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August 17th, 2015

First-year residents rethink daily labs, improve patient care

By Amy Olson

Sometimes, it’s the simplest things that make the biggest differences in a patient’s care.

Fresh out of medical school at the University of North Dakota and weeks into his first year of residency, Joel Beachey, M.D., found himself contemplating a challenge from his attending physicians and chief residents: Just how frequently do hospital patients need certain blood tests?

Not as often as one might think.

Dr. Beachey and seven other residents – Drs. Urshila Durani, Elsie Mensah, Priya Joel Beachey, M.D.Vijayvargiya, Gaya Acharya, Kalie Kebed, Megha Prasad, and Matthew Thoendel – embarked on a quality improvement project to see if something as simple as talking through expectations could reduce two tests: Electrolyte panels and complete blood counts. Those tests are among those most commonly ordered, Beachey said.

“Dr. Beachey and the team looked at the literature and found close to 70 percent of lab tests done in the hospital on patients were unnecessary,” said Amy Oxentenko, M.D., director for the Internal Medicine Residency program.

The two tests – complete blood count and electrolyte panel – have important uses: Complete blood counts can help a physician assess whether a patient is fighting an infection or has internal bleeding. An electrolyte panel can help monitor for kidney function.

Having the tests may not change overall management of patients’ conditions. In some cases, it can harm patients, said Dr. John Ratelle, Internal Medicine, co-coordinator of the Quality Improvement curriculum during which Dr. Beachey and the team completed the project.

“We kind of assume if you’re in the hospital, you’ve got to have your blood drawn, right? That’s just something that needs to be done,” Dr. Ratelle said. “But maybe that’s not the case. Maybe things have been stable and it’s not really influencing day-to-day care.”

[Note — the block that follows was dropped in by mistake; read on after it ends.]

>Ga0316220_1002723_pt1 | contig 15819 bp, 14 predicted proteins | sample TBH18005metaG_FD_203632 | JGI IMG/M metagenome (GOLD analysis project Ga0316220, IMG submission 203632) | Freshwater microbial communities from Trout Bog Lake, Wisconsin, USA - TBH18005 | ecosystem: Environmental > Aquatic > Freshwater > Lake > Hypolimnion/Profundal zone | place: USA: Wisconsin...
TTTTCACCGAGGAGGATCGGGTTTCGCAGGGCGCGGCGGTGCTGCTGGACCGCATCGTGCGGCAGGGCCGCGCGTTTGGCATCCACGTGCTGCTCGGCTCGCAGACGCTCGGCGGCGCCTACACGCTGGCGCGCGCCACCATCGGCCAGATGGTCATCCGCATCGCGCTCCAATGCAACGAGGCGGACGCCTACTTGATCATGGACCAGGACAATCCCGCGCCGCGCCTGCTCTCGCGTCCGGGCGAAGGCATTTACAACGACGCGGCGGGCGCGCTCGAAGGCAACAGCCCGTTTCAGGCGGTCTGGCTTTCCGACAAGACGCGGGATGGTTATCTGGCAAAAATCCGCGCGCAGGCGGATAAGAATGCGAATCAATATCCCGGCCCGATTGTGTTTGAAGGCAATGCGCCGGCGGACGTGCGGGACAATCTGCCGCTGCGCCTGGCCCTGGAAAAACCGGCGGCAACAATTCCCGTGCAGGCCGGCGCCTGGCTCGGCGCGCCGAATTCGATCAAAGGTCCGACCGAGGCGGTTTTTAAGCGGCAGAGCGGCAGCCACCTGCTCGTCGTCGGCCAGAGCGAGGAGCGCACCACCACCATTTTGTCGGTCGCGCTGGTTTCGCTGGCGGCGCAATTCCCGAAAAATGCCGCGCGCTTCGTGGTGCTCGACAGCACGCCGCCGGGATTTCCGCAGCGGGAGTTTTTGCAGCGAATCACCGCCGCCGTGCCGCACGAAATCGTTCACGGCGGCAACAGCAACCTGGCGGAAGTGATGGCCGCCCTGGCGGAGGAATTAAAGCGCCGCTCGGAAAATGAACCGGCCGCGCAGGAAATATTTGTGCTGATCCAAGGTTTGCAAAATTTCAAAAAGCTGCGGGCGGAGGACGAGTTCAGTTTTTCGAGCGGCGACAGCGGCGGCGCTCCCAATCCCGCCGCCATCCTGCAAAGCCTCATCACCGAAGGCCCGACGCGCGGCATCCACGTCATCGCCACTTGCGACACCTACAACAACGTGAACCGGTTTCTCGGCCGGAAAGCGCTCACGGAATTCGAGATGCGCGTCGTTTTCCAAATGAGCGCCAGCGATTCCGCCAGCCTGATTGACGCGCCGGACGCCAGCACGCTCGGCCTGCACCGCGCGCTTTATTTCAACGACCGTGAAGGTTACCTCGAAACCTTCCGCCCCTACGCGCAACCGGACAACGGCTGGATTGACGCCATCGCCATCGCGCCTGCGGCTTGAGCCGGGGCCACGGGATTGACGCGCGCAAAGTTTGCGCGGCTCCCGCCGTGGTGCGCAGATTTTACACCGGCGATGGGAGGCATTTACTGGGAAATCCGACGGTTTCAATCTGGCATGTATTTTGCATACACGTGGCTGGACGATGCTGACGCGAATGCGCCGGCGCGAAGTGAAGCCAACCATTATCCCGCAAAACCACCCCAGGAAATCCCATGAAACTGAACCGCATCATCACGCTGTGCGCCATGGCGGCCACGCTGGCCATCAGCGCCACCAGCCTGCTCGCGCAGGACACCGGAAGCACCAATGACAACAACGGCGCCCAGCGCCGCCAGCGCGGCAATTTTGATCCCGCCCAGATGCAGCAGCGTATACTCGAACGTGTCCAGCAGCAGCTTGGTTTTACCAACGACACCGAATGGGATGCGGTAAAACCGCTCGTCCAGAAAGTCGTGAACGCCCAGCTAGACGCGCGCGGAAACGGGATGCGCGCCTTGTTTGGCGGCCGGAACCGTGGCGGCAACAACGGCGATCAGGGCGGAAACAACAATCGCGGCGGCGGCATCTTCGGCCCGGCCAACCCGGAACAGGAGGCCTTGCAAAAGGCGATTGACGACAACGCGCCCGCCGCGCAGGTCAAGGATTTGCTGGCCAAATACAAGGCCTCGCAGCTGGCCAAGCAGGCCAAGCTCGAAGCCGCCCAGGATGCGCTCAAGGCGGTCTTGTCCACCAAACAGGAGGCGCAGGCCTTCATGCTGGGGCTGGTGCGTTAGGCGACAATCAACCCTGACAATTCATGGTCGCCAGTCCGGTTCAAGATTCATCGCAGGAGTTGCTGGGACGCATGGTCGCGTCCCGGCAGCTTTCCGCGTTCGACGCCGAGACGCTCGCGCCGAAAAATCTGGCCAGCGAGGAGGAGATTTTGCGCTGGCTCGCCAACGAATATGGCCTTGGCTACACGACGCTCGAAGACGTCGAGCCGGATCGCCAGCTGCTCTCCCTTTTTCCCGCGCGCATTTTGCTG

A number of factors play into physicians ordering the tests.

“A lot of it is lack of provider comfort and lack of knowledge what the cost of testing is,” Dr. Beachey said. “It’s also a lack of knowing what consultant expectations are for daily labs.”

Dr. Beachey and his team collaborated with other stakeholders across several departments and work areas. Based upon their analysis, they put together a short education session and then compared the number of the two tests ordered per patient for three days before the session and three days after the session. The number of tests ordered per patient per day dropped by 33 percent following the education session.

“We were kind of surprised that within that short period of time that we had that significant of a result,” Dr. Beachey said. “It really showed us that just a simple intervention, such as providing education and encouraging providers to think about their daily ordering, can make a really large difference.”

For Dr. Oxentenko, it highlighted the need for faculty to set clear expectations as well as a cultural shift in medicine.

“We need to give trainees permission to not order things. When I think back to when I was a resident, more was better. You felt that you were a better resident if you thought of everything and ordered all these laboratory tests while someone was in the hospital,” Dr. Oxentenko said. “The culture is completely different now.”

For Dr. Sara Bonnes, General Internal Medicine, the project demonstrates the power of small changes and the need to teach quality improvement methodology.

“It’s not necessarily the big things that make the greatest difference,” said Dr. Bonnes, co-coordinator of the Quality Improvement curriculum  in which Dr. Beachey and the team completed the project. “A lot of times, they like to focus on changing the electronic orders or other things. Sometimes, it’s just communication that is key.”

Dr. Bonnes said it’s important to share findings of quality improvement projects, both within and outside Mayo. In November, Dr. Beachey presented their findings at the Minnesota American College of Physicians meeting and won the quality improvement poster competition. In April, he was able to share their findings with a larger audience at the national American College of Physicians conference.

Dr. Beachey is interested in continuing the improvement efforts to see how the results might be sustained.

Watch Drs. Beachey, Bonnes, Oxentenko and Ratelle describe the project:

Tags: #FutureofHealthCare, Affordable Care Act, Arizona, Dr. John Noseworthy, Dr. Robert Nesse, Dr. William Rupp, Uncategorized

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